‘I have set a large part of Waking the Ancients in Vienna, Austria where many ghosts and restless spirits walk among the verdant parks and lavish palaces. But Austrian ghosts do not confine themselves to their nation’s imperial capital. They can be found in towns, cities, villages and the depths of the countryside all over this beautiful land.

Also known as Schloss Altenburg, Schloss Tausendlust (Castle of the Thousand Passions) was built in the second half of the 16th century by Alexander Rüdt von Khollenburg, although it is first mentioned as a farm in the earlier part of that century. It is likely there was an earlier medieval castle on the site but this has not been excavated and today the house is a private residence. It changed hands a number of times over the centuries, belonging to Adam Gabelkhofer in 1605 and passing to his daughter, who sold the estate in 1650 to Christof Rudolf Freiherr von Eibiswald. He gave it back a year later, unable to make a living from the small income supplied by winemaking.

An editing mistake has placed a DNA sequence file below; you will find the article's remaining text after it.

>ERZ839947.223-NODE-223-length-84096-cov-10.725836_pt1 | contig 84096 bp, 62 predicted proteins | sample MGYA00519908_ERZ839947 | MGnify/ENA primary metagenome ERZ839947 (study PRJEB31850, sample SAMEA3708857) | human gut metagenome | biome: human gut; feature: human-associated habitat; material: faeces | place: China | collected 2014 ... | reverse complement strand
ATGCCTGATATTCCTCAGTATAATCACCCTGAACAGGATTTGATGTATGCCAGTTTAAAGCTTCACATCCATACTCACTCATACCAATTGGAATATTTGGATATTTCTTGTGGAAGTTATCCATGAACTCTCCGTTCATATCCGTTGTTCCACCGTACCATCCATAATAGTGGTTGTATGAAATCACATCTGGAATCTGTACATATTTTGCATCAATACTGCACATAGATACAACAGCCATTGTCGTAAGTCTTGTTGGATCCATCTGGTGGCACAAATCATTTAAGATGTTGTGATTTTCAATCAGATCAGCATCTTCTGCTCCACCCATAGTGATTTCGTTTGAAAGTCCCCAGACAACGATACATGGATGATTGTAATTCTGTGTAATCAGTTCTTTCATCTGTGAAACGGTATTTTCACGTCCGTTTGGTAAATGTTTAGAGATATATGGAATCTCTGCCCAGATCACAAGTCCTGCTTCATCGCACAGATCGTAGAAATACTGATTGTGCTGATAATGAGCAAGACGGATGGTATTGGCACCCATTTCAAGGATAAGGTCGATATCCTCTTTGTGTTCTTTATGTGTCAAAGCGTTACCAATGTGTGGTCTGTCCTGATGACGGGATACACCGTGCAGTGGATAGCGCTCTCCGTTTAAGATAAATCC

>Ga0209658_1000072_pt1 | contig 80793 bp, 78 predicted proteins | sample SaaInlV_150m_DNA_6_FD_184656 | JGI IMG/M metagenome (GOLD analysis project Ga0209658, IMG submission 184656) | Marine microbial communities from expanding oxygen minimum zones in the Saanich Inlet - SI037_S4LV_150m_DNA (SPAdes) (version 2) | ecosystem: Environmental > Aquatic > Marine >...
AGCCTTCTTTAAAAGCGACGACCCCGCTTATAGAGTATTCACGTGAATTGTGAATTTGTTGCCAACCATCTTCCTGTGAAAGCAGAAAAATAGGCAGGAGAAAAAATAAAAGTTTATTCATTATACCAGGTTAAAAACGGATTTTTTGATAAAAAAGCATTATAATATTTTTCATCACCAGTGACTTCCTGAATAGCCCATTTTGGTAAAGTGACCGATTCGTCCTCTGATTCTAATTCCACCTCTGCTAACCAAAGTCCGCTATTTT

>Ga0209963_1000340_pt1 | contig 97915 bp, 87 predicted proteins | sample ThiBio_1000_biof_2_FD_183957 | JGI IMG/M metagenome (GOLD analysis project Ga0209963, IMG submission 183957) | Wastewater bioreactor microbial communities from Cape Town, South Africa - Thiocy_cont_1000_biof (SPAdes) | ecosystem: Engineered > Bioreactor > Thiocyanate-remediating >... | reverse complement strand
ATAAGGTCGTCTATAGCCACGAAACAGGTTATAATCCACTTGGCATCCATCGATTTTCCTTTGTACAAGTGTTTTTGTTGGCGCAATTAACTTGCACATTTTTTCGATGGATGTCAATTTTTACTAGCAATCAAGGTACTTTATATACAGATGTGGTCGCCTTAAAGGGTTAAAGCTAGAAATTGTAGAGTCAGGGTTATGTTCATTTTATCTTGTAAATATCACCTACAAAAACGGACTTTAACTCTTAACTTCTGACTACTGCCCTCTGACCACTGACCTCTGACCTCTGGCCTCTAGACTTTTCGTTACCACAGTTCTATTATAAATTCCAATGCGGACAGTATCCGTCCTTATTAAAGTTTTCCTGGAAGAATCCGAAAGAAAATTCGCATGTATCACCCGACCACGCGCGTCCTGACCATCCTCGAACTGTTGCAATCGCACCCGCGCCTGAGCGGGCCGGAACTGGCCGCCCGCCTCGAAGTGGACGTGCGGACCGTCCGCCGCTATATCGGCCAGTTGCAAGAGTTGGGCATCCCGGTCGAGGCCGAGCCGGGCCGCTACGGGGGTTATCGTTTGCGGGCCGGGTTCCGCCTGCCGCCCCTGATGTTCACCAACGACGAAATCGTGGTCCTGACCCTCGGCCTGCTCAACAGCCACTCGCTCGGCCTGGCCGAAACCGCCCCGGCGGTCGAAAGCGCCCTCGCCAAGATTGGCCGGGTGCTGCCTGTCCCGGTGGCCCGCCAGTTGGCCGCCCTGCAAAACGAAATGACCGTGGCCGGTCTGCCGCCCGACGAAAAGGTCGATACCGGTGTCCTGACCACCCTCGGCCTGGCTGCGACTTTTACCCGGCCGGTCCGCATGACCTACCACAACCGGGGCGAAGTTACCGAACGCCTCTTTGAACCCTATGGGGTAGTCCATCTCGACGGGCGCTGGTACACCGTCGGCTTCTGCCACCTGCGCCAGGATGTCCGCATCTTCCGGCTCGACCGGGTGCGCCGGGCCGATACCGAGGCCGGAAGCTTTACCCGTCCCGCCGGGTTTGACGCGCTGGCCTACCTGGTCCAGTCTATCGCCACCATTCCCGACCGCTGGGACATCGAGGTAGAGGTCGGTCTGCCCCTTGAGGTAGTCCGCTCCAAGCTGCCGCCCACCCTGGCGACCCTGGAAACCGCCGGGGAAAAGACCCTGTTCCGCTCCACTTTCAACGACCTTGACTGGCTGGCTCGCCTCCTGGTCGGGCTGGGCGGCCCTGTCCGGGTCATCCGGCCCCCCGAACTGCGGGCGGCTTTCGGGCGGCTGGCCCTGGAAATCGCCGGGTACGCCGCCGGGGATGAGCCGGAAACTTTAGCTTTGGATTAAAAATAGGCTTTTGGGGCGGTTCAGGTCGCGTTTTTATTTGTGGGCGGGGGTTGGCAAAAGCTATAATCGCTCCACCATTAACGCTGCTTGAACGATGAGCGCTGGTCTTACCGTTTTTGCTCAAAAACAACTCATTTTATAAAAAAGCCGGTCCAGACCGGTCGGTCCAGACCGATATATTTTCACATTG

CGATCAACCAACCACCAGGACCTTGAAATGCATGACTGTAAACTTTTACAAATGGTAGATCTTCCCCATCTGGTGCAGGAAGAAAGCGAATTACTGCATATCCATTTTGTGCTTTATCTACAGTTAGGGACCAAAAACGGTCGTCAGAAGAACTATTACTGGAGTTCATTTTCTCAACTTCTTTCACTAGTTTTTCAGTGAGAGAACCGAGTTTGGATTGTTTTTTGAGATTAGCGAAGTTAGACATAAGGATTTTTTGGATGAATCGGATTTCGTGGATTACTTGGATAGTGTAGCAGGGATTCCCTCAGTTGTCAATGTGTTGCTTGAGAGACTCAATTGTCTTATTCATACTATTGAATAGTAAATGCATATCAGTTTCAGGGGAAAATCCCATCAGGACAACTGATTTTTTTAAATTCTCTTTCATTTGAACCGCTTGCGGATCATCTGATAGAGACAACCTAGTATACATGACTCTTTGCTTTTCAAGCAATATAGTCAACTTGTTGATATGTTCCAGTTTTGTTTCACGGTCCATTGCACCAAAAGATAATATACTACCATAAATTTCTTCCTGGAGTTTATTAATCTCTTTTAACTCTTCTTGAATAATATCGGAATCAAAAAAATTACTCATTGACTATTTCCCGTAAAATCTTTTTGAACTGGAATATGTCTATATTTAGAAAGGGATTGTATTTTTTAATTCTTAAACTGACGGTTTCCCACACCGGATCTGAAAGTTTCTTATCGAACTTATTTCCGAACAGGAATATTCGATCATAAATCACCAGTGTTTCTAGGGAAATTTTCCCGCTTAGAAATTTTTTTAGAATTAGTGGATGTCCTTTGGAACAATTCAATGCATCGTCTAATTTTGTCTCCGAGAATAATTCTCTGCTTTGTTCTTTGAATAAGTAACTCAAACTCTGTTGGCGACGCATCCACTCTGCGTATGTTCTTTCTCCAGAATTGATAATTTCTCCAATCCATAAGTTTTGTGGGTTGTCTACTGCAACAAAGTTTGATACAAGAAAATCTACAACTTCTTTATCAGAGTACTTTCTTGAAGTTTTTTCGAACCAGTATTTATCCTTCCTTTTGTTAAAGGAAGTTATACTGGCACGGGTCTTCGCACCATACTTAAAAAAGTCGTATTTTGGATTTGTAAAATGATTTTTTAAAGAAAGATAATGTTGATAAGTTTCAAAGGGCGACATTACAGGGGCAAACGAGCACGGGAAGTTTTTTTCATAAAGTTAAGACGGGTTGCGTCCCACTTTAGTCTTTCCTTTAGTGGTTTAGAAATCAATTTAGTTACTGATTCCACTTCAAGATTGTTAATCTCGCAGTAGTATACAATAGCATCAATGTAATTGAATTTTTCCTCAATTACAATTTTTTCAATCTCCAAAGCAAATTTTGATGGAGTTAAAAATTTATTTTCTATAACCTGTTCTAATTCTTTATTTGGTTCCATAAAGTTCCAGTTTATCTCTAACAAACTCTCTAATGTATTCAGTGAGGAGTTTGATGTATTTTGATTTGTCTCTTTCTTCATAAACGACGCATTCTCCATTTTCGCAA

The Haydegg family acquired it and sold it in 1740 and there were more changes of ownership until, in 1790, Anton Schellenbauer Alternberg acquired it. He hailed from Lower Austria and had acquired extreme wealth and a noble title. He also had a reputation for appalling cruelty to his farmers and labourers.

Official history states that he was caught in 1817, arrested and charged with fraud, and was stripped of his nobility, dying in detention in 1829.

But legends go further.